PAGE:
Healthier pizza begins with crust made from whole-wheat flour and homemade or store-bought sauce that is low in sodium and sugar and with few additives, registered dietitian Toby Amidor writes. Choose reduced-fat cheese and load up on vegetables, fruits and herbs for toppings, Amidor writes.
There are easy substitutions for flour, fats and sugars to make holiday cookie recipes healthier, registered dietitian Jessica Short writes. Whole-wheat flour and pureed black beans can be used instead of white flour; coconut palm sugar, unsweetened applesauce and stevia are good sugar swaps; and avocado puree and mashed bananas can be used as fats, Short writes.
Study data link eating breakfast to better academic performance in children, and registered dietitians recommend some of the fast and nutritious morning meals they make at home. RD Elizabeth Ward fixes a Pumpkin Smoothie using low-fat milk and canned pumpkin, RD Jackie Newgent makes a Banana-Nut Toastie using nut butter and whole grain bread, and RD Karen Ansel creates a Hummus Breakfast Bagel that includes hummus on a whole-wheat bagel topped with tomato slices.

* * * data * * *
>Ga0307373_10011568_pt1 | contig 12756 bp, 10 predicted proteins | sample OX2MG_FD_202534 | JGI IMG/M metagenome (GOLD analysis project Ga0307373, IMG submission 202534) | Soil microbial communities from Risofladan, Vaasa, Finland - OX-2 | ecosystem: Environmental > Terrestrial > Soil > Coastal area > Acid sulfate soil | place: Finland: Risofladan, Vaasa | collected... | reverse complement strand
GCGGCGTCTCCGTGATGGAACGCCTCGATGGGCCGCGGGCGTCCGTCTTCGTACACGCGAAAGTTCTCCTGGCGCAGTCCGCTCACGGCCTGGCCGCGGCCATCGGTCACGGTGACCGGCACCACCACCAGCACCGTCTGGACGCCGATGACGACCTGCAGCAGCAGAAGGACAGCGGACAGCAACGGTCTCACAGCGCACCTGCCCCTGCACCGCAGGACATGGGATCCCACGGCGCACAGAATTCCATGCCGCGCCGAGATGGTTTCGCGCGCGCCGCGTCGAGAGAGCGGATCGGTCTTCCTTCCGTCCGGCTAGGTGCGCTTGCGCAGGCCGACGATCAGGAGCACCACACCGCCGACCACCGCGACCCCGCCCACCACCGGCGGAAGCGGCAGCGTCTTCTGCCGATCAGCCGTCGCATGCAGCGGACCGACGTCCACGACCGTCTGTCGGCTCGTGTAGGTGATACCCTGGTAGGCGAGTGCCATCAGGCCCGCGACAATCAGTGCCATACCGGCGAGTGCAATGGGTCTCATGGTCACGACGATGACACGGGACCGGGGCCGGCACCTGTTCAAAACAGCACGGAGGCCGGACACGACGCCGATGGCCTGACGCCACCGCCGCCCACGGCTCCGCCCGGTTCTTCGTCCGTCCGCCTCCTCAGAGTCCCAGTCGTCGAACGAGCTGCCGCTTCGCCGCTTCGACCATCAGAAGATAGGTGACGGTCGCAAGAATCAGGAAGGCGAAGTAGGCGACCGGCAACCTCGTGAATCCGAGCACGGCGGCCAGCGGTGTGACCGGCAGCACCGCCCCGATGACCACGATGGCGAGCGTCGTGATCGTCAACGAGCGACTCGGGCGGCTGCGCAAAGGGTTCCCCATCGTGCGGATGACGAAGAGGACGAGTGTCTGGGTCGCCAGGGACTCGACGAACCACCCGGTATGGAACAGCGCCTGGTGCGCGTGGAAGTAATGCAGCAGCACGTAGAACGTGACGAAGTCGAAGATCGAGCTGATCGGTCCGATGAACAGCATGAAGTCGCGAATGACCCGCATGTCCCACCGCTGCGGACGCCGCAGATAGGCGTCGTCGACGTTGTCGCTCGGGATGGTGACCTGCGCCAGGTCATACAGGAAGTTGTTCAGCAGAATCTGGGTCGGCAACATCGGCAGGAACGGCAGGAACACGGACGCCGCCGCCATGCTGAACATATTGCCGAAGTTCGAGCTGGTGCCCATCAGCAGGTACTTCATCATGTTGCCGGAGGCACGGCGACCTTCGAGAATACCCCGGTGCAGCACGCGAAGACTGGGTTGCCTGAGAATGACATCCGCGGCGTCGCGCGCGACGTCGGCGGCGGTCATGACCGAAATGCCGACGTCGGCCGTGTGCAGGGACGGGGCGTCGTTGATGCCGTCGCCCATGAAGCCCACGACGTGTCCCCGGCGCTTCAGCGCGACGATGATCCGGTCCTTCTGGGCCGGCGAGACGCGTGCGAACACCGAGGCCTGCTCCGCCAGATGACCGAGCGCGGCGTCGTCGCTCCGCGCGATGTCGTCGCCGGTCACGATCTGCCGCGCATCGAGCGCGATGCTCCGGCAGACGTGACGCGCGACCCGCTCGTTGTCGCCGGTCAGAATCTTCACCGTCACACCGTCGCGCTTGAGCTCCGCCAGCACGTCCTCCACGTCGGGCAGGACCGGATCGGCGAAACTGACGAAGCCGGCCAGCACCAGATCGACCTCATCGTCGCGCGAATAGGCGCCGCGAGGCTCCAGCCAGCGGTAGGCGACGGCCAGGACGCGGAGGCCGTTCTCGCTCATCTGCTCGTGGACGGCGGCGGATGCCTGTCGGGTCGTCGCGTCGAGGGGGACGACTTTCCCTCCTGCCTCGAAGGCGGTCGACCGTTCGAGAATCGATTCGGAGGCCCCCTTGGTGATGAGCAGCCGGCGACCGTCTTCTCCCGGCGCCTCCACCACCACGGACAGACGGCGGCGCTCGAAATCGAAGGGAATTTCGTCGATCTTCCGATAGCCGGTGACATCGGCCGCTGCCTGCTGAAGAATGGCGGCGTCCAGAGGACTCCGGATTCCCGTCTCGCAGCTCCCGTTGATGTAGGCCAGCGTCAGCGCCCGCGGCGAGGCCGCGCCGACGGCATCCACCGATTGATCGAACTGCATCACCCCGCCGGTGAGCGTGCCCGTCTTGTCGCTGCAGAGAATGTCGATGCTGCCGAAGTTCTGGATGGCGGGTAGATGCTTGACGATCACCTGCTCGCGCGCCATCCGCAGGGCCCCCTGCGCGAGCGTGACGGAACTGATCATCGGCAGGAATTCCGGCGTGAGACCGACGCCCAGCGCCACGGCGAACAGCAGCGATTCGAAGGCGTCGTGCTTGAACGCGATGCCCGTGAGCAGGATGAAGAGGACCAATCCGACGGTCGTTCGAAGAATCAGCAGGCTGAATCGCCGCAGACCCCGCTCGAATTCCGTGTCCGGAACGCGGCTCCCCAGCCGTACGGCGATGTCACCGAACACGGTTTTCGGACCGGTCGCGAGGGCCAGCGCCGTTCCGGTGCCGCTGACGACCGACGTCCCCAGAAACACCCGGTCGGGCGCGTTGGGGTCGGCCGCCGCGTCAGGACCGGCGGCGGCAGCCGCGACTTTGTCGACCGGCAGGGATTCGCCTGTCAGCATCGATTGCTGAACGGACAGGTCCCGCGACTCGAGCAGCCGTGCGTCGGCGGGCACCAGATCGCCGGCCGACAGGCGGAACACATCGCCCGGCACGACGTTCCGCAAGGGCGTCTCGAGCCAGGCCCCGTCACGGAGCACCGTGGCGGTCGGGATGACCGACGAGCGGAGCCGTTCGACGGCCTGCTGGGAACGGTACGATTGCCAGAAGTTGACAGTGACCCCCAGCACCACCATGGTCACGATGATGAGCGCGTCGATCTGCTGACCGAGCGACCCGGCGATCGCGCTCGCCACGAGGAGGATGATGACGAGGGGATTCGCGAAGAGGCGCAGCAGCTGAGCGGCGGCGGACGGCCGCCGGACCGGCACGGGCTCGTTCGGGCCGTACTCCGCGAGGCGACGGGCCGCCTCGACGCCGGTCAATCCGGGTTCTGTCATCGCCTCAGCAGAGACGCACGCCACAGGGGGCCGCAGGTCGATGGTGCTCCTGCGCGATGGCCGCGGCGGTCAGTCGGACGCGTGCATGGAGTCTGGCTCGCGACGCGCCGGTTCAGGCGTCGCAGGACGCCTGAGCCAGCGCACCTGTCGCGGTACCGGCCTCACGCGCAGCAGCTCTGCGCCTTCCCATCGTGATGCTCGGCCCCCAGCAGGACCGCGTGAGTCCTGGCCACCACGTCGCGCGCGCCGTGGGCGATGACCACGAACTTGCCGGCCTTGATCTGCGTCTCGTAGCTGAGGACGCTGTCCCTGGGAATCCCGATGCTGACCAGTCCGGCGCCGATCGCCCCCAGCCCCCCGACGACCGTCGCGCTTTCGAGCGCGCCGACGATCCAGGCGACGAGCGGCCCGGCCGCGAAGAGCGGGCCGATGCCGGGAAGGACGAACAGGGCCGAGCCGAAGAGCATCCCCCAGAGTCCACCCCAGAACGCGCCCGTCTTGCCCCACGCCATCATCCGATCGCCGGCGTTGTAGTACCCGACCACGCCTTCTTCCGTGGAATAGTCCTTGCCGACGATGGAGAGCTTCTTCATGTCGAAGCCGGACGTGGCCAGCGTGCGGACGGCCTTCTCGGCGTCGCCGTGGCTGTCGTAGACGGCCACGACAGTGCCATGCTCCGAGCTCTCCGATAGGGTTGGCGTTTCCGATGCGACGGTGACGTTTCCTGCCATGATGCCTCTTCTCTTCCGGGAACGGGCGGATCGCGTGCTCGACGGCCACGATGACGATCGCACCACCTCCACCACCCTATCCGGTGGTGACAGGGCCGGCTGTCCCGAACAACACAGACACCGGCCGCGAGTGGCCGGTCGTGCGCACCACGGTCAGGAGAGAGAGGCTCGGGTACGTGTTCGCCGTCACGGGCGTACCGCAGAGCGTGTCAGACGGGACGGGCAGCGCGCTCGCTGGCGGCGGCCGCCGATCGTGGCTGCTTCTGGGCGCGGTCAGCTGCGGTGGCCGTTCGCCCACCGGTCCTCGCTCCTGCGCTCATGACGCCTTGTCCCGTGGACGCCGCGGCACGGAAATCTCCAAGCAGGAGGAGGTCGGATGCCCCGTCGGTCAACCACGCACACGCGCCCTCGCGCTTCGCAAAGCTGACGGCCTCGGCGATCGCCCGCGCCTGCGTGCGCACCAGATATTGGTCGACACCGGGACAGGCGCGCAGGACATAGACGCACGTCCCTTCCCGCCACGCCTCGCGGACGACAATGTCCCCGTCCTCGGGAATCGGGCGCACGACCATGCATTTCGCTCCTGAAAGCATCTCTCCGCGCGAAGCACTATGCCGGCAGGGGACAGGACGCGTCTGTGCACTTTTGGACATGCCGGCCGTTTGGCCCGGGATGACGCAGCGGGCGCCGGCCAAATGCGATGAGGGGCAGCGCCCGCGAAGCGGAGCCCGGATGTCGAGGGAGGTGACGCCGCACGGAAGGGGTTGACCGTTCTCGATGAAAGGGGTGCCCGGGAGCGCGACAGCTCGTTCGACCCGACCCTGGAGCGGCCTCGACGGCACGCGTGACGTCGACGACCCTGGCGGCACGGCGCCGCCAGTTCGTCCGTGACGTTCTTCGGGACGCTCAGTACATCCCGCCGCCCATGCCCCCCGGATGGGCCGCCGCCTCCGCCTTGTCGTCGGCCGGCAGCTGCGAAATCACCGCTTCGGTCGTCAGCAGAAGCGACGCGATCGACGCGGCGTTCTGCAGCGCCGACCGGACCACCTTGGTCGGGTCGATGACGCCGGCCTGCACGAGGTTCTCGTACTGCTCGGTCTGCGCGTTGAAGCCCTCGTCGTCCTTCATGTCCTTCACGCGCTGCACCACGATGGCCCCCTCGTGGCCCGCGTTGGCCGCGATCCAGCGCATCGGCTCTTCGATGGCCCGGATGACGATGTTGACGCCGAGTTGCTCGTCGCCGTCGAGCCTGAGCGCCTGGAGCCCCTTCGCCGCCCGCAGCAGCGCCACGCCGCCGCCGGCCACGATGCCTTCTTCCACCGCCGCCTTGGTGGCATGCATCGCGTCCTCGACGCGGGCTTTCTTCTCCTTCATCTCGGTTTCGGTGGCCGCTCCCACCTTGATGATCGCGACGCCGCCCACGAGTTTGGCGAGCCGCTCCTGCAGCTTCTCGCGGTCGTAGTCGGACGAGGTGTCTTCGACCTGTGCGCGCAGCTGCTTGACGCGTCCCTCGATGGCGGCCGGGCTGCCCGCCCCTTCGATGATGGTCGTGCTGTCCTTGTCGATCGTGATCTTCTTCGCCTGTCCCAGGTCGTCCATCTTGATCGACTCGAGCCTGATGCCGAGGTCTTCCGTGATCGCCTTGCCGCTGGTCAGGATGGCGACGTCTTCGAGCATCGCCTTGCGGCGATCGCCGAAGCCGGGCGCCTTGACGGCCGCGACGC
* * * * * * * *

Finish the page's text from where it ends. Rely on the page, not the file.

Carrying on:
Overcooking vegetables, adding salt before tasting and not draining excess fat from ground beef are examples of how food preparation can reduce nutrient values or add fat and sodium, nutrition experts said. Cooking healthier includes grilling or baking instead of frying meats, steaming vegetables, using whole-wheat flour in place of white, and the proper use of oils and garlic.
Whole-wheat bread is healthier but the chemical makeup of white bread makes it the taste favorite, University of Minnesota researchers say. Their study in the Journal of Agricultural and Food Chemistry found that ferulic acid in wheat bran inhibits a molecule that makes the smell associated with white bread, and that the process of making wheat bread can leave it with a bitter taste.